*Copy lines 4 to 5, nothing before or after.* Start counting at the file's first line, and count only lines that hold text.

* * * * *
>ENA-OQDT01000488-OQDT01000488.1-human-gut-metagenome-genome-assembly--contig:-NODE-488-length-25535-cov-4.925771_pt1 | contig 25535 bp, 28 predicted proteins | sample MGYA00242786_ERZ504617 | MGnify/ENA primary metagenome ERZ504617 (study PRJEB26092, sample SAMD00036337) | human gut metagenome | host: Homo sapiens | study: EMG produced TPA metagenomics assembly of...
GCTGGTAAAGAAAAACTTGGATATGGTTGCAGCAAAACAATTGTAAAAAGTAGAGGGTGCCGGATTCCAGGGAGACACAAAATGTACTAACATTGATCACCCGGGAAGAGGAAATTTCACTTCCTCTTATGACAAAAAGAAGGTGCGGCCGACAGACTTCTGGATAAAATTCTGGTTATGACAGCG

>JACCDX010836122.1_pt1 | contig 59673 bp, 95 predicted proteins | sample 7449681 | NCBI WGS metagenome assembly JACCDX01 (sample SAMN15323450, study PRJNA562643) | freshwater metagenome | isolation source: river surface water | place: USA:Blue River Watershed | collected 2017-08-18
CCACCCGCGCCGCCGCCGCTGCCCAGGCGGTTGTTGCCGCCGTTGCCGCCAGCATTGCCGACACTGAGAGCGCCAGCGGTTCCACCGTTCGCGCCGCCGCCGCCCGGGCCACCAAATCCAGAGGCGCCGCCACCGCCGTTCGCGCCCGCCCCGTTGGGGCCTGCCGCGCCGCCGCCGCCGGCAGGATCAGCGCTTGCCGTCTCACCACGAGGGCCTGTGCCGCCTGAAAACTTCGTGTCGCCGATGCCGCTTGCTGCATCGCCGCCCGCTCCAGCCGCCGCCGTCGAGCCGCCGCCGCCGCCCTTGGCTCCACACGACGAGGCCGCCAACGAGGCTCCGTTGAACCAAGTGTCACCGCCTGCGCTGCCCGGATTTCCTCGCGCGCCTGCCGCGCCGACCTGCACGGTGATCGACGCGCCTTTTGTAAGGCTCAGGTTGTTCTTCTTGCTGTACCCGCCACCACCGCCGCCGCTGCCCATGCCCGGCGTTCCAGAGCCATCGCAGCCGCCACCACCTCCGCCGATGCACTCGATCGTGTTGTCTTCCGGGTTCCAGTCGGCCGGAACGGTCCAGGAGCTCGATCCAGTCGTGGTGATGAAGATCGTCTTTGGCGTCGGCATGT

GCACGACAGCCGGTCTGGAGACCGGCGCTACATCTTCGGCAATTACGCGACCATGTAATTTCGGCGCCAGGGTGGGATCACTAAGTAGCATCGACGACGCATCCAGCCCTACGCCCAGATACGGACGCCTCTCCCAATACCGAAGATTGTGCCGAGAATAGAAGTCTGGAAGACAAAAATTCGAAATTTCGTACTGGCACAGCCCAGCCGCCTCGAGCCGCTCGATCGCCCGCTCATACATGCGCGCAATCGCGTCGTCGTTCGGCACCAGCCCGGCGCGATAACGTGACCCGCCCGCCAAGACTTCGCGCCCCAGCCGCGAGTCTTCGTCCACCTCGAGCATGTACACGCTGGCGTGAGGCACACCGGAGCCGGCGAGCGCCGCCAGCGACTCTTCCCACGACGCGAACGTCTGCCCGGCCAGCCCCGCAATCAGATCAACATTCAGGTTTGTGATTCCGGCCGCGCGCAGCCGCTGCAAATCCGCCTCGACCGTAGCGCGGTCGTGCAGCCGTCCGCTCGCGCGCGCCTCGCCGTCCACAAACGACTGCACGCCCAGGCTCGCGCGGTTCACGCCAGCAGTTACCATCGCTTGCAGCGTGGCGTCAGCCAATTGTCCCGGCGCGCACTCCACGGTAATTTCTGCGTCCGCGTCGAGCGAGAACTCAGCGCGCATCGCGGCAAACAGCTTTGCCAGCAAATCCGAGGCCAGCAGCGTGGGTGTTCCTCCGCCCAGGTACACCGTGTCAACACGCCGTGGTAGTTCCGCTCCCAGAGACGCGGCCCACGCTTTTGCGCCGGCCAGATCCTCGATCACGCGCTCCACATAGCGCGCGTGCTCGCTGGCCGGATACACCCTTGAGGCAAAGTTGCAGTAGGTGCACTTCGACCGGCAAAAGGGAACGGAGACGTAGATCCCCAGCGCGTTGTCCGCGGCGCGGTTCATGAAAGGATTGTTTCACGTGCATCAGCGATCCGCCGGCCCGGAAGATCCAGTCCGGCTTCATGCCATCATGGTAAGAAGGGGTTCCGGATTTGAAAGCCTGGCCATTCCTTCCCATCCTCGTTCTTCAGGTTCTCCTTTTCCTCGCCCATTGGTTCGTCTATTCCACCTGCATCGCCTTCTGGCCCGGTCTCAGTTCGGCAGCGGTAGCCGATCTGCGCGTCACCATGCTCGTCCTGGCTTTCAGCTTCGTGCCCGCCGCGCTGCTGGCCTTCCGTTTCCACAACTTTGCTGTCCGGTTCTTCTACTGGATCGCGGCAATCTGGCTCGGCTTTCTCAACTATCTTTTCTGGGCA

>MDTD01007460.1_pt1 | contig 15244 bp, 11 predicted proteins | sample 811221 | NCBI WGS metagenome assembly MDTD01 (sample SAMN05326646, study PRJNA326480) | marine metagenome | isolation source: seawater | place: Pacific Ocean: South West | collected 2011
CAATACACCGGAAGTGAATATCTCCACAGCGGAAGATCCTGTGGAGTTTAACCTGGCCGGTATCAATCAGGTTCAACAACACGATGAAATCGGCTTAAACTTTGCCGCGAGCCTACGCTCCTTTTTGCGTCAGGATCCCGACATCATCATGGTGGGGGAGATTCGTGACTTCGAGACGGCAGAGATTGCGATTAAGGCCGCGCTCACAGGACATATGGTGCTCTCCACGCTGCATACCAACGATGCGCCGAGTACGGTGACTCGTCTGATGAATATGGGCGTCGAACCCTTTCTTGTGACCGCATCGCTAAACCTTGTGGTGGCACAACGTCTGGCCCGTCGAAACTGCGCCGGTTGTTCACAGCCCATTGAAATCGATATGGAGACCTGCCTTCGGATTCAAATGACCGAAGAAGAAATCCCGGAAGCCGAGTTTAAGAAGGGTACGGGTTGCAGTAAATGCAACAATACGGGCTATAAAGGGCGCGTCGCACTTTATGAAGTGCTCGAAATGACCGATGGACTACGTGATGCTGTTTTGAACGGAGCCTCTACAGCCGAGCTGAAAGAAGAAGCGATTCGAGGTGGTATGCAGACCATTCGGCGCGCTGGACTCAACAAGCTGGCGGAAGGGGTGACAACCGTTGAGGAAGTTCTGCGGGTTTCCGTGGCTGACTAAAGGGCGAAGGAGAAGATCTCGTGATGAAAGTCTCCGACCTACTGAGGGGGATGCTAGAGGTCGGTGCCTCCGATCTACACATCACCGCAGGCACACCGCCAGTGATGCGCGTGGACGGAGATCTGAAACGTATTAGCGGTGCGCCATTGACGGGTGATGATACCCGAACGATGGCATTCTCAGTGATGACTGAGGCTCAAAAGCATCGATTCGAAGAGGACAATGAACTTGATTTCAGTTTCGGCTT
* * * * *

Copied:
CCACCCGCGCCGCCGCCGCTGCCCAGGCGGTTGTTGCCGCCGTTGCCGCCAGCATTGCCGACACTGAGAGCGCCAGCGGTTCCACCGTTCGCGCCGCCGCCGCCCGGGCCACCAAATCCAGAGGCGCCGCCACCGCCGTTCGCGCCCGCCCCGTTGGGGCCTGCCGCGCCGCCGCCGCCGGCAGGATCAGCGCTTGCCGTCTCACCACGAGGGCCTGTGCCGCCTGAAAACTTCGTGTCGCCGATGCCGCTTGCTGCATCGCCGCCCGCTCCAGCCGCCGCCGTCGAGCCGCCGCCGCCGCCCTTGGCTCCACACGACGAGGCCGCCAACGAGGCTCCGTTGAACCAAGTGTCACCGCCTGCGCTGCCCGGATTTCCTCGCGCGCCTGCCGCGCCGACCTGCACGGTGATCGACGCGCCTTTTGTAAGGCTCAGGTTGTTCTTCTTGCTGTACCCGCCACCACCGCCGCCGCTGCCCATGCCCGGCGTTCCAGAGCCATCGCAGCCGCCACCACCTCCGCCGATGCACTCGATCGTGTTGTCTTCCGGGTTCCAGTCGGCCGGAACGGTCCAGGAGCTCGATCCAGTCGTGGTGATGAAGATCGTCTTTGGCGTCGGCATGT

GCACGACAGCCGGTCTGGAGACCGGCGCTACATCTTCGGCAATTACGCGACCATGTAATTTCGGCGCCAGGGTGGGATCACTAAGTAGCATCGACGACGCATCCAGCCCTACGCCCAGATACGGACGCCTCTCCCAATACCGAAGATTGTGCCGAGAATAGAAGTCTGGAAGACAAAAATTCGAAATTTCGTACTGGCACAGCCCAGCCGCCTCGAGCCGCTCGATCGCCCGCTCATACATGCGCGCAATCGCGTCGTCGTTCGGCACCAGCCCGGCGCGATAACGTGACCCGCCCGCCAAGACTTCGCGCCCCAGCCGCGAGTCTTCGTCCACCTCGAGCATGTACACGCTGGCGTGAGGCACACCGGAGCCGGCGAGCGCCGCCAGCGACTCTTCCCACGACGCGAACGTCTGCCCGGCCAGCCCCGCAATCAGATCAACATTCAGGTTTGTGATTCCGGCCGCGCGCAGCCGCTGCAAATCCGCCTCGACCGTAGCGCGGTCGTGCAGCCGTCCGCTCGCGCGCGCCTCGCCGTCCACAAACGACTGCACGCCCAGGCTCGCGCGGTTCACGCCAGCAGTTACCATCGCTTGCAGCGTGGCGTCAGCCAATTGTCCCGGCGCGCACTCCACGGTAATTTCTGCGTCCGCGTCGAGCGAGAACTCAGCGCGCATCGCGGCAAACAGCTTTGCCAGCAAATCCGAGGCCAGCAGCGTGGGTGTTCCTCCGCCCAGGTACACCGTGTCAACACGCCGTGGTAGTTCCGCTCCCAGAGACGCGGCCCACGCTTTTGCGCCGGCCAGATCCTCGATCACGCGCTCCACATAGCGCGCGTGCTCGCTGGCCGGATACACCCTTGAGGCAAAGTTGCAGTAGGTGCACTTCGACCGGCAAAAGGGAACGGAGACGTAGATCCCCAGCGCGTTGTCCGCGGCGCGGTTCATGAAAGGATTGTTTCACGTGCATCAGCGATCCGCCGGCCCGGAAGATCCAGTCCGGCTTCATGCCATCATGGTAAGAAGGGGTTCCGGATTTGAAAGCCTGGCCATTCCTTCCCATCCTCGTTCTTCAGGTTCTCCTTTTCCTCGCCCATTGGTTCGTCTATTCCACCTGCATCGCCTTCTGGCCCGGTCTCAGTTCGGCAGCGGTAGCCGATCTGCGCGTCACCATGCTCGTCCTGGCTTTCAGCTTCGTGCCCGCCGCGCTGCTGGCCTTCCGTTTCCACAACTTTGCTGTCCGGTTCTTCTACTGGATCGCGGCAATCTGGCTCGGCTTTCTCAACTATCTTTTCTGGGCA